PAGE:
HealthPartners joins Community Preventative Services Task Force to provide diabetes prevention programs
New lifestyle programs help prevent or delay Type 2 diabetes
Bloomington, Minn. – July 20, 2015 – Some 29 million Americans are currently living with diabetes; and 8.1 million of those don’t know it. Even more startling is the fact that 86 million Americans have prediabetes, but only 11 percent are aware they have it. This week, the Community Preventative Services Task Force released recommendations on how the use of combined diet and physical activity promotion programs can reduce progression to Type 2 diabetes in people with prediabetes.
The Task Force, an independent, unpaid group of public health and prevention experts who develop recommendations for community health, commissioned a review of 53 studies describing 66 combined diet and physical activity promotion programs.
According to Nico Pronk, vice president and chief science officer with HealthPartners and a member of the Task Force, they saw a reduction of approximately 40 percent in new cases of type 2 diabetes for those participating in these programs. These programs actively encourage people to improve their diet and increase their physical activity using the following:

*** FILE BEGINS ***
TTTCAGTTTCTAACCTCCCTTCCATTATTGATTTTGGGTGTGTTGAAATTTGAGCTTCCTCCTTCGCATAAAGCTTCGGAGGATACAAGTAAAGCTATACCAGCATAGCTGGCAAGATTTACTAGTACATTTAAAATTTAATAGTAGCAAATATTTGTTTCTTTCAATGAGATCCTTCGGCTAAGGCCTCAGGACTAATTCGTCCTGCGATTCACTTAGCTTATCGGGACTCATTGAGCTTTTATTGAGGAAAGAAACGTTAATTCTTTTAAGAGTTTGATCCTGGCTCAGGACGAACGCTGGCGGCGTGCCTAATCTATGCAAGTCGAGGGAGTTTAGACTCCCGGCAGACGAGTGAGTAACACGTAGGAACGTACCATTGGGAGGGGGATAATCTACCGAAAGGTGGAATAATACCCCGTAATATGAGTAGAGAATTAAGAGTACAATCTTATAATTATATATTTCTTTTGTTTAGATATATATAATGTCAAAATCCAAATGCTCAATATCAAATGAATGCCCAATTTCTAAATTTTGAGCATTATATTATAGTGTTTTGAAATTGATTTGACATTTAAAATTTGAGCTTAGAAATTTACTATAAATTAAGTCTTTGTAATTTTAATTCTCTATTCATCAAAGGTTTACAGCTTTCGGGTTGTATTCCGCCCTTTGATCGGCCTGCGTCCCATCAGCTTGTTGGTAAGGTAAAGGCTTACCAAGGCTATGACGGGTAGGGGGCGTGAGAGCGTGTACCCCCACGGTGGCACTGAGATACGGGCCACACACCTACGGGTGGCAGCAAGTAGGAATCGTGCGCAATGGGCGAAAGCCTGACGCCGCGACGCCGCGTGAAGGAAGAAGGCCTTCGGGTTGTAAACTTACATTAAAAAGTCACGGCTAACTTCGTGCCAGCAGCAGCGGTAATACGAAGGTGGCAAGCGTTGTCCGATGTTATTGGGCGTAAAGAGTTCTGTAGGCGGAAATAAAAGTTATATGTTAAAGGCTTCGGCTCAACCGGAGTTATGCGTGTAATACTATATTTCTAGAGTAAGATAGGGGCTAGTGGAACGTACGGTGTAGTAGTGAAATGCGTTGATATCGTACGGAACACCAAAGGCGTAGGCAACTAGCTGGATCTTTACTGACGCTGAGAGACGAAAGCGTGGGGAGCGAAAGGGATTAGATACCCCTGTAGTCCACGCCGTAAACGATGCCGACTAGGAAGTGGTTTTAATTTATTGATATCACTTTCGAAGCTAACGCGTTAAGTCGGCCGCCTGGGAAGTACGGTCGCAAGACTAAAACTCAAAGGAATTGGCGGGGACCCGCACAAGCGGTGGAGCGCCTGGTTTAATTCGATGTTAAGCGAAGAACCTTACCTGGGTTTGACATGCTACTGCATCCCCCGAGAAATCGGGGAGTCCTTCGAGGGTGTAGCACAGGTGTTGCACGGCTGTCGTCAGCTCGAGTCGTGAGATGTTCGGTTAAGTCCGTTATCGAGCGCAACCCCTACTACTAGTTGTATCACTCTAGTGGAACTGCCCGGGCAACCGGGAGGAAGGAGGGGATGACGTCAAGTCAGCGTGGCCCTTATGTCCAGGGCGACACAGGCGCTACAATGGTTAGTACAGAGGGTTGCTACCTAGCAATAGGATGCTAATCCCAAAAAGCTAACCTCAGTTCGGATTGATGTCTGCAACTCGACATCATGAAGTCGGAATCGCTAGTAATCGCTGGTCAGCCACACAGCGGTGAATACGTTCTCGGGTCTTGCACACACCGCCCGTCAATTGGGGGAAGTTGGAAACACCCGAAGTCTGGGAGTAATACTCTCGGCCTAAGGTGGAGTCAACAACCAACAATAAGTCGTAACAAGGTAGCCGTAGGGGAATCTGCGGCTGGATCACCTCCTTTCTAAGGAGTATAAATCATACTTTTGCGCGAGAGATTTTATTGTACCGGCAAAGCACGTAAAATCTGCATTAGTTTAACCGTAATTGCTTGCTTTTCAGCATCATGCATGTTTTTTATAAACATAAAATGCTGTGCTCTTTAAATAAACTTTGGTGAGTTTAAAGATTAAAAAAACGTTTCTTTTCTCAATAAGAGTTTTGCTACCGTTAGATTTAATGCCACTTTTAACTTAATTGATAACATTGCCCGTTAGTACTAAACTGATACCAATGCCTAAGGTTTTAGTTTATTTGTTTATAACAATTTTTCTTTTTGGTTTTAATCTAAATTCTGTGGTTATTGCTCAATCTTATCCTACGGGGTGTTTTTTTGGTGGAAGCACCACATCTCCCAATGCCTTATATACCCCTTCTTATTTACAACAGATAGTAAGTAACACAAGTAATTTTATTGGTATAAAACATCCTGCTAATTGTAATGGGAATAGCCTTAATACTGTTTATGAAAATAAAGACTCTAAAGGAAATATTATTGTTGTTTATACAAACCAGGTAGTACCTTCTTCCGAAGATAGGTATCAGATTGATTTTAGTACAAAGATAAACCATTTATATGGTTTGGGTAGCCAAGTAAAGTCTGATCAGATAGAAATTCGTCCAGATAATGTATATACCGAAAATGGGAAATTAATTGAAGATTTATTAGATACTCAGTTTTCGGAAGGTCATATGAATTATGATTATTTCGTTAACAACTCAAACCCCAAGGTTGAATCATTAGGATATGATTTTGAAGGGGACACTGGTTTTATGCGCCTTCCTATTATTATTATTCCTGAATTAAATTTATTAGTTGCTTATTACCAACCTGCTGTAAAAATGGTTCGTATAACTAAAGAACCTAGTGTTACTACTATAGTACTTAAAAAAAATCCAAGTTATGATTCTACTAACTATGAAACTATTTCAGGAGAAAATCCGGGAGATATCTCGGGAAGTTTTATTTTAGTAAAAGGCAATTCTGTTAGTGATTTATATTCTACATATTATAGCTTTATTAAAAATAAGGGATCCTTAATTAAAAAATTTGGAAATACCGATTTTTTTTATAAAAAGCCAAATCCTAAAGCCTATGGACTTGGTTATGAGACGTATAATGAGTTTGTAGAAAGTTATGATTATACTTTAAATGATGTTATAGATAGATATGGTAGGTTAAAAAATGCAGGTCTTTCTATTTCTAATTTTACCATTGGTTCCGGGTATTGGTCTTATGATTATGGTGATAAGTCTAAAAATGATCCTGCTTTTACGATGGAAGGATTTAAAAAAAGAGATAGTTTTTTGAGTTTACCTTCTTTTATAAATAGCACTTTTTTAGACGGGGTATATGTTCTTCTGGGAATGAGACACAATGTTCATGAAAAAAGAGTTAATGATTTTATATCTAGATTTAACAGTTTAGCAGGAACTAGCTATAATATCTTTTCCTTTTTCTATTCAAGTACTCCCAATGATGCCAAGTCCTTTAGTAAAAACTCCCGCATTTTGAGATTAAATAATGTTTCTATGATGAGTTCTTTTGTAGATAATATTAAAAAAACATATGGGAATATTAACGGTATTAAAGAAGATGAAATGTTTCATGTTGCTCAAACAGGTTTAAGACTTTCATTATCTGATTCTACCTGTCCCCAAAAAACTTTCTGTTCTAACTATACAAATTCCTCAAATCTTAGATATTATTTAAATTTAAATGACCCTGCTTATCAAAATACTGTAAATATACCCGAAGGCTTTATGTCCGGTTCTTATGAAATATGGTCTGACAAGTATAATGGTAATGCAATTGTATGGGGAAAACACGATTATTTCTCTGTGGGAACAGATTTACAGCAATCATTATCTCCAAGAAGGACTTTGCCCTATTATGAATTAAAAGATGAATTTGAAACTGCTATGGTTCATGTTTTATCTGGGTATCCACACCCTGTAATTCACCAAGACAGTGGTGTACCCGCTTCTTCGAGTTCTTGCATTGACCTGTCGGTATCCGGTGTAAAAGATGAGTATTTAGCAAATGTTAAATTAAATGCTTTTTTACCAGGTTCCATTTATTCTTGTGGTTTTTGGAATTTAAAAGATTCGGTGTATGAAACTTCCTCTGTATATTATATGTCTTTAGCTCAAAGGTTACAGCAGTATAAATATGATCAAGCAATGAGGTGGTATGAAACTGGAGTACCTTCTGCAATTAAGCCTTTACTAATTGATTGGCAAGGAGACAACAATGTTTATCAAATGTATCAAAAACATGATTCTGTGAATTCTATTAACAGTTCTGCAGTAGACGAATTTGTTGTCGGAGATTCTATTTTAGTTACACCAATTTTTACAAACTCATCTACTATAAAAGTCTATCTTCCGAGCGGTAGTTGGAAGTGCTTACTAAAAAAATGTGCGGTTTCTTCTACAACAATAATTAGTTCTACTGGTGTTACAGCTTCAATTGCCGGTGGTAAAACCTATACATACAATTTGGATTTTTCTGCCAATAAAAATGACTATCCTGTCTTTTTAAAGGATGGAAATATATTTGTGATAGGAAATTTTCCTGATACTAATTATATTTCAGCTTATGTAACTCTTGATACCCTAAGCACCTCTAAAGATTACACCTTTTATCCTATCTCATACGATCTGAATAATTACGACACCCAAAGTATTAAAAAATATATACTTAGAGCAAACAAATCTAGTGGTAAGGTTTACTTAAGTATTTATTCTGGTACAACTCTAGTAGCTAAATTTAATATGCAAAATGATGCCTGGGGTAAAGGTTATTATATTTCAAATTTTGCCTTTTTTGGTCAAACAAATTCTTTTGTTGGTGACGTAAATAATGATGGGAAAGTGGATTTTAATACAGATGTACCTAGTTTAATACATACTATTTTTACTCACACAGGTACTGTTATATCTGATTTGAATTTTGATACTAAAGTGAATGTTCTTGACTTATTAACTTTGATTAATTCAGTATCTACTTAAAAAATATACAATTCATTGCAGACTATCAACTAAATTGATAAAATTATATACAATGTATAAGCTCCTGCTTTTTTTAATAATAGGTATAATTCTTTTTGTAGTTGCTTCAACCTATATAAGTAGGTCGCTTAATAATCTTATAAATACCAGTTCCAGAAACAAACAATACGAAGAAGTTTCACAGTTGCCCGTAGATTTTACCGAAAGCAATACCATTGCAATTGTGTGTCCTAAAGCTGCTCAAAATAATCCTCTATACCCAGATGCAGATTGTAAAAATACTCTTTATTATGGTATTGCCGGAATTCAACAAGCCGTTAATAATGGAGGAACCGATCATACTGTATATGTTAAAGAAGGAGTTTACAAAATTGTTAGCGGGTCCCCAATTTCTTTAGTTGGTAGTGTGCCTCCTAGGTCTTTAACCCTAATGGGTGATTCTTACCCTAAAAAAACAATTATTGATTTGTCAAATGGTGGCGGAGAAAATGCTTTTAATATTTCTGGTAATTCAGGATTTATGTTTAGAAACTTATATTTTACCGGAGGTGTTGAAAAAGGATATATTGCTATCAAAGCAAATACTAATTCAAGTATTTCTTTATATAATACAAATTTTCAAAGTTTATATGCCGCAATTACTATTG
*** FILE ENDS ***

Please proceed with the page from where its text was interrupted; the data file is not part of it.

- Trained providers in clinical or community settings who work directly with program participants for at least three months.
- Some combination of counseling, coaching, and extended support.
- Multiple sessions related to diet, physical activity, or both, delivered in-person, virtually through email or websites, or by other methods.
Additionally, those participating in higher-intensity programs tended to generate better results, and group-based programs, especially those conducted in the community or in primary care settings, tended to do better than individually oriented programs.
“For many years we’ve simply told people that they can reduce their risk of diabetes through nutrition and exercise, but we realize that it’s not enough just to say it,” says Dr. Pronk. “These programs now provide a proven, tangible plan of action to help patients achieve results.
Aside from the health benefits associated with the study, Dr. Pronk points out there is also a potential cost savings factor at play as well.
“It’s expensive for everyone,” he says. “Recent estimates show that direct medical care and reduced productivity costs in the U.S. were $245 billion in 2012. While this program has costs, it reduces the number of people progressing to type 2 diabetes and ultimately reduces the health costs associated with treatment of diabetes and complications. A structured lifestyle program can generate health, prevent disease, and do so at good value for money.”
The Task Force findings and recommendations, and the systematic reviews on which they are based, are compiled in The Community Guide and can be found on The Community Guide website at thecommunityguide.org.
HealthPartners is the largest consumer-governed, non-profit health care organization in the nation with a mission to improve health and well-being in partnership with members, patients and the community. For more information, visit healthpartners.com.